Lysine may be the single most important amino acid that affects the protein nutrition of captive birds fed practical diets. It is the essential amino acid most often limiting in cereals and other seeds which comprise the main sources of nutrition for many caged birds. A deficiency of lysine in the diet of young domestic birds such as chickens, quail and turkeys results in poor growth and in failure to deposit the normal dark melanin pigments of feathers. Because body size and feather color are important considerations when assessing the value of caged birds, lysine nutrition had a high priority among problems that needed study.
This project was designed to determine the quantitative lysine requirement of young cockatiel chicks, based primarily on growth. Feather pigmentation was also studied. The basic approach was to feed newly hatched chicks diets in which the amino acids were provided by mixtures of pure amino acids in place of protein. The lysine content of the diet could thus be varied from low to high levels and the effects on growth and feathering determined.
Materials and Methods
The management techniques used here were virtually Identical with those we developed to determine solids requirements (Roudybush and Grau, 1983). The basal diet, presented In Tables 1,2, and 3, did not include lysine, which became the single variable in two feeding trials with groups of cockatiel chicks.
Table 1: Lysine Diets Experiment 1
Ingredient g/kg Lysine (%)
Soybean Oil 37.5 0.1 0.4 l.0 2.0
Cellulose 50.0 Basal 978.0g 78.0g 978.0g 978.0g
CaCO3 10.0 Lysine HCl 1.1 4.4 11.0 22.0
CaHPO4•2H2O 30.0 Starch 20.9 17.6 11.0 0.0
Vitamin Mix1 1.25 1000.0g l000.0g 1000.0g 1000.0g
Mineral Mix2 12.3
Choline Chloride (6O%) 4.2 Experiment 2
Amino Acid Mix3 239.0 Lysine (%)
Corn Starch 458.35 0.2 0.4 0.6 0.8 1.2
Instant Clear Jel4 130.0 Basal 988.0g 988.0g 988.0g 988.0g 988.0g
Na2C03 15.0 Lysine 2.0 4.0 6.0 8.0 12.0
NaCl 0.4 Starch 10.0 8.0 6.0 4.0 0.0
Total 988.0 1000.0g 1000.0g 1000.0g 1000.0g 1000.0g
1 Grau and Roudybush 1985
2 See Table 2 for mineral mixture.
3 See Table 3 for amino acid mixture.
4 Instant Clear Jel-Food Starch-Modified. National Starch and Chemical Co.
Bridgewater, NJ 08607.
Table 2: Mineral Mixture Table 3: Amino Acid Mix
Ingredient mg/Kg diet Ingredient g/kg diet
Manganese sulfate MnS04•H2O 297.00 L-Arginine1 11
Cupric sulfate CuSO4•5H20 97.00 Glycine 6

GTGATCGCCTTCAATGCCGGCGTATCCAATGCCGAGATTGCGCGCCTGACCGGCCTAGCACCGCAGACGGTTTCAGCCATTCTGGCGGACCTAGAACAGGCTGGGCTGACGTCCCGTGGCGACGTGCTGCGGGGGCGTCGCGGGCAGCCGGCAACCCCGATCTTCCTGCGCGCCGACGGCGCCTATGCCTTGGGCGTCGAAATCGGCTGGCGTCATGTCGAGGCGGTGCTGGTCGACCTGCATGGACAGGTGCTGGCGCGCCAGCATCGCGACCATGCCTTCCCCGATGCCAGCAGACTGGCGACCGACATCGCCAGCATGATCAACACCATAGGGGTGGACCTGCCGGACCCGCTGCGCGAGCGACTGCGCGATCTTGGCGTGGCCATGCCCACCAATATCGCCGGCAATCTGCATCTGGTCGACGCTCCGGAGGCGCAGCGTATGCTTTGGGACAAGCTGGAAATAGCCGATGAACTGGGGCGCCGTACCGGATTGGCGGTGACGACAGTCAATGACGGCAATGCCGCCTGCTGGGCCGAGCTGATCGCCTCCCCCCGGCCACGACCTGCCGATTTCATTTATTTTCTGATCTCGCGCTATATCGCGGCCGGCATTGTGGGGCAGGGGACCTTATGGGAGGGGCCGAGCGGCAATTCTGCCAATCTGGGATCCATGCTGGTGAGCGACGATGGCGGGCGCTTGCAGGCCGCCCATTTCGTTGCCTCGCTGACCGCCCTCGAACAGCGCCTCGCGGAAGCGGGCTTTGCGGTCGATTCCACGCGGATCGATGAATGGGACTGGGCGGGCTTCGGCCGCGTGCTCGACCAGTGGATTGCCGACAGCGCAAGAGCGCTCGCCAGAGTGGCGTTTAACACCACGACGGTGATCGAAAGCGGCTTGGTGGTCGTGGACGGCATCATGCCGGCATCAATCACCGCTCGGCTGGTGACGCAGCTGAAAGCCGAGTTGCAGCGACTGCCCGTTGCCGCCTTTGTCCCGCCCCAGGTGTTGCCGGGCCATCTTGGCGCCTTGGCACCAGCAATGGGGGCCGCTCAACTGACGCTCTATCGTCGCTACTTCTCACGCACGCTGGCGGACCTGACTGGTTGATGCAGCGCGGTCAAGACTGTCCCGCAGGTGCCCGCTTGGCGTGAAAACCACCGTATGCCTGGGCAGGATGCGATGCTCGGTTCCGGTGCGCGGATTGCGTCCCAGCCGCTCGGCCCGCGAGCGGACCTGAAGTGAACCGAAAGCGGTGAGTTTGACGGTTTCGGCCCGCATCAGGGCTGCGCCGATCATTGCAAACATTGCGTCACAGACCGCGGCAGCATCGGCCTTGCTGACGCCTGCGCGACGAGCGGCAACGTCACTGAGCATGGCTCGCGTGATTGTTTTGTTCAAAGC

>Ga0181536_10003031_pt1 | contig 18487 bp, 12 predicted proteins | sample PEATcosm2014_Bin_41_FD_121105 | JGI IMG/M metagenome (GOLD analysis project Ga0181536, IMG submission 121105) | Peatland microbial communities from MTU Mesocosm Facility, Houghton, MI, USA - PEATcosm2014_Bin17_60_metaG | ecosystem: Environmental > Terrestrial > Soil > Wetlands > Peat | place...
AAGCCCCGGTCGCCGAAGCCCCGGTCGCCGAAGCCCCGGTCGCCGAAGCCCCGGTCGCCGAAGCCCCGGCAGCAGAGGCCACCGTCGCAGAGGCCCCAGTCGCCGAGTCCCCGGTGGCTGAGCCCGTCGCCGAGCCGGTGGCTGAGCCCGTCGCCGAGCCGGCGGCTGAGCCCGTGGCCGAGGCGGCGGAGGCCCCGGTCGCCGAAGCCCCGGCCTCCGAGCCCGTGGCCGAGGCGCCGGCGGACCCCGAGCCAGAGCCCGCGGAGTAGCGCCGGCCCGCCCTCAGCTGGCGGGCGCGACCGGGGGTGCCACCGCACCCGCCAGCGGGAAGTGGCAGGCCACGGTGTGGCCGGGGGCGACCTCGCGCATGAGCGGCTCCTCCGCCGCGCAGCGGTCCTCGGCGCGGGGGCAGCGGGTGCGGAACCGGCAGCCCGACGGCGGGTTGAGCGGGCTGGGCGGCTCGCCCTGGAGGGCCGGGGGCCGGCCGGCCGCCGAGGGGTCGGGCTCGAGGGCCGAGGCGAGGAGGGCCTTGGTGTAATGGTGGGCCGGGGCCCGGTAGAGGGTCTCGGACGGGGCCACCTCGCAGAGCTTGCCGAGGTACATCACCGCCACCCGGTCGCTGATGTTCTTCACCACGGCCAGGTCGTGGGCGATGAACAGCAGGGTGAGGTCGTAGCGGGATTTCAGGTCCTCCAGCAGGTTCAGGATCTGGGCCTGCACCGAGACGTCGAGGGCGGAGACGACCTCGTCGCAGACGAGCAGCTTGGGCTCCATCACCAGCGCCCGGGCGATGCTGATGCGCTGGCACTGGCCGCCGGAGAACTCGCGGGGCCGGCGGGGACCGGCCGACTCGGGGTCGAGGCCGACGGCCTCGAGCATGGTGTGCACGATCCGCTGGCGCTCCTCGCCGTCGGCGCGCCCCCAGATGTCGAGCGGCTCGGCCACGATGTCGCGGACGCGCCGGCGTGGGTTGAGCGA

Colbaltous acetate Co(C2H302) • 4H20 20.00 L-Serine 3
Potassium iodate KIO3 9.00 L-Histidine1 5
Magnesium carbonate MgCO3 2752.70 L-Leucine 11
Dibasic potassium phosphate K2HPO4 4950.00 L-Methionine 5
Sodium molybdate Na2MoO4•2H2O 9.00 L-Cystine 3
Sodium selenite NaSe03•5H20 0.66 L-Phenlalanine 6
Zinc acetate Zn(C2H302)2 323.70 L-Threionine 7
Ferrous sulfate FeS04•7H20 644.00 L-Tryptophan 2
Total 12,271.06 L- Glutamic acid 127
L-Aspartic acid 11
1 Supplied as the hydrochloride in experiment 1, but
as the free base in experiment 2.
The levels of L-lysine added to the dry basal diet varied from 0.1% to 2.0%. Each group of 12-17 chicks was fed its diet from hatching to 14 days of age or longer. One of these experiments was concluded at 14 days, but then the chicks were fed either the same diets or were shifted to alternatives in order to observe recovery or, in the case of one group, the effects of imposing a deficiency half way through the growth period. Each bird was weighed each day before the first feeding at 6 a.m. Observations of feather pigmentation of all chicks were made from the time juvenile feathers could first be seen through the skin at 10 days until the experiments were concluded at fledging.
In the first experiment, the groups were fed the four levels of lysine to 14 days, at which time the results of feeding the diets were clear. The lowest level of lysine (0.1%) permitted only poor growth and survival, but 0.4% permitted much better growth, as shown in the growth curve of figure 1. The groups fed 1.0% or 2.0% lysine grew well but not as rapidly as similar chicks fed 20% protein from isolated soybean protein supplemented with methionine, as presented in the report of our first study (Roudybush and Grau 1983).